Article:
After the establishment of IsraelEdit
In 1950, a factory called "Tama" (Mishmar HaEmek Industries) was established which became a central part of the kibbutz' economy. In the 1980s the kibbutz suffered an economic crisis that ended in the late 1980s when Tama began to manufacture harvesting tools for export.
In 1950 a village and ma'abara (immigrant transit camp) called Keren Yesha was established by the Jewish Agency for Yemeni Jews next to Mishmar HaEmek. It was located atop Tel Shush next to Abu Shusha where the first members of the kibbutz first settled in 1926. The kibbutz helped the new community by providing various services. In 1953 the village was abandoned and the residents moved to Midrakh Oz.
In the 1980s the kibbutz suffered from the bank stock crisis. The end of the crisis began in the end of the decade, and Tama began manufacturing plastic netting used for bundling crops. Several successful business moves by Tama in the early 1990s led the kibbutz to an era of economic prosperity and high quality of life. At that time, education in the kibbutz was reformed and the children societies were abolished and the students were moved to schools outside of the kibbutz. This led the kibbutz to extend existing houses and set up new neighborhoods. The prosperity has led the kibbutz to increase the salaries of its members, to create personal funds for families and to institutionalize culture and recreation activities, as the number of work days per week was reduced to five.
In 2010 the kibbutz decided after four gatherings to appoint a team of members to discuss the privatization of electricity, food, mail, barbershop and cosmetics. Other services were to be kept under the responsibility of the kibbutz, these include healthcare, education and welfare. The dispute mainly concerned the privatization of the dining room. At the end of the discussions, most privatization initiatives were rejected, and only a few minor changes that had no practical effect on the collective lifestyle were accepted.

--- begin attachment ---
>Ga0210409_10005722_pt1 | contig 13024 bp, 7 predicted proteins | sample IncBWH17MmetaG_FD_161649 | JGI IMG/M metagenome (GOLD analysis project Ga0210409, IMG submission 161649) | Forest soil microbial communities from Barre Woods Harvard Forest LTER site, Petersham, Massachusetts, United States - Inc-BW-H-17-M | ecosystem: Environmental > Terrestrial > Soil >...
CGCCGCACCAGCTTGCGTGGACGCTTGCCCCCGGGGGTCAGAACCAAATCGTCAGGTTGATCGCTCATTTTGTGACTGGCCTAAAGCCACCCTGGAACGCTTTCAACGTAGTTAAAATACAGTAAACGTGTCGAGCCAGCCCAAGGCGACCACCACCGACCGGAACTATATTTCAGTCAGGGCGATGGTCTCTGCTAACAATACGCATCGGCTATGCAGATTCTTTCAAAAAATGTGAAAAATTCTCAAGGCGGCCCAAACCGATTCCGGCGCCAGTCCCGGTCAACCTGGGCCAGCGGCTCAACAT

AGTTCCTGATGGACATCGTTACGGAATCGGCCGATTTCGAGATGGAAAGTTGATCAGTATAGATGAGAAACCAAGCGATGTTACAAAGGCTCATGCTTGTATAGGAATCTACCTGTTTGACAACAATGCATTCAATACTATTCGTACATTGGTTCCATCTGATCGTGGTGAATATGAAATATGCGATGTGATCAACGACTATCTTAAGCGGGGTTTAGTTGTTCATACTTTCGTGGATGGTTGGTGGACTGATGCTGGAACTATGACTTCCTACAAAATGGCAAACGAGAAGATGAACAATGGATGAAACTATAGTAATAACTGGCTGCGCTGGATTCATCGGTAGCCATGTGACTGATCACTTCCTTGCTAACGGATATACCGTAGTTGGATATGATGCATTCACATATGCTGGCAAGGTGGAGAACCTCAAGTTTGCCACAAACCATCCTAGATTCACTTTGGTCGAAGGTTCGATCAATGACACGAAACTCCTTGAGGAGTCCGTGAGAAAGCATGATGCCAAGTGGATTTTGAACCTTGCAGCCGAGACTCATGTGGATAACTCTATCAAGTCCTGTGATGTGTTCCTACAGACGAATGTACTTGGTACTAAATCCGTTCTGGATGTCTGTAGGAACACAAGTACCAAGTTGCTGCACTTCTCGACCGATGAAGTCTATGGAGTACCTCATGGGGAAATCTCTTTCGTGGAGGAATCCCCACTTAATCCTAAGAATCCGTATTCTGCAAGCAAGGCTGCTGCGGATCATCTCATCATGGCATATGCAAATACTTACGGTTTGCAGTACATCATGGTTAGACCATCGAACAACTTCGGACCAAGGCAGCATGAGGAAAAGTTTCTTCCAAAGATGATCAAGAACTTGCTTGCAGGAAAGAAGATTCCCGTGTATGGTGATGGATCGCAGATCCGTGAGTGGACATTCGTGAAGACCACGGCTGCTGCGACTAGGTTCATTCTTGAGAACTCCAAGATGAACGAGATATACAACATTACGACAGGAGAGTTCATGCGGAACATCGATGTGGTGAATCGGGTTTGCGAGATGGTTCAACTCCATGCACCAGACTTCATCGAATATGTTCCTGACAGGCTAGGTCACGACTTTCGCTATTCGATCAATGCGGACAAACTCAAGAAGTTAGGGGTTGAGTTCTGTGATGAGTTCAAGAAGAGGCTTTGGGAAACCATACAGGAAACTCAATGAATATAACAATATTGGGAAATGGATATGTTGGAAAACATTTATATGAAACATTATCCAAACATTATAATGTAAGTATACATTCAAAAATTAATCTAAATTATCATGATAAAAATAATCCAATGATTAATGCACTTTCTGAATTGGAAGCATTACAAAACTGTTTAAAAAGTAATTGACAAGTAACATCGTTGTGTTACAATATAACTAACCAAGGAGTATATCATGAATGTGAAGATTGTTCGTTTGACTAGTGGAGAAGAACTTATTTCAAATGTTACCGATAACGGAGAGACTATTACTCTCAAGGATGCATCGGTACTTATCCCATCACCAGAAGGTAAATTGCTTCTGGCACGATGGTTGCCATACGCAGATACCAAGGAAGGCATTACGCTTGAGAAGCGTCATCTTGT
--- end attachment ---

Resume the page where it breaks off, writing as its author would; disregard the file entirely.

Mishmar HaEmek is one of the richest of the kibbutzim in Israel. It is based on a socialist structure where all assets are communally owned and all residents earn the same amount of money. The economy is also based on intensive farming, including field crops, orchards, dairy cattle and poultry.
The kibbutz owns 75% of Tama (Mishmar HaEmek Industries). It operates a factory on its grounds in partnership with Kibbutz Gal'ed, which owns 25% of the company. In 2015 it was estimated that the company had an annual sales revenue of 1.5 Billion NIS. The factory has about 250 workers, over a quarter are residents of the kibbutz, and manufactures plastic netting used for bundling crops. Tama is one of the world's biggest players for this product and works companies such as John Deere. It has factories in three countries with a total number of 900 workers. In the factory the employees and executives who are residents of the kibbutz all earn the same while the non-kibbutz residents who are employed in the factory earn according to their work.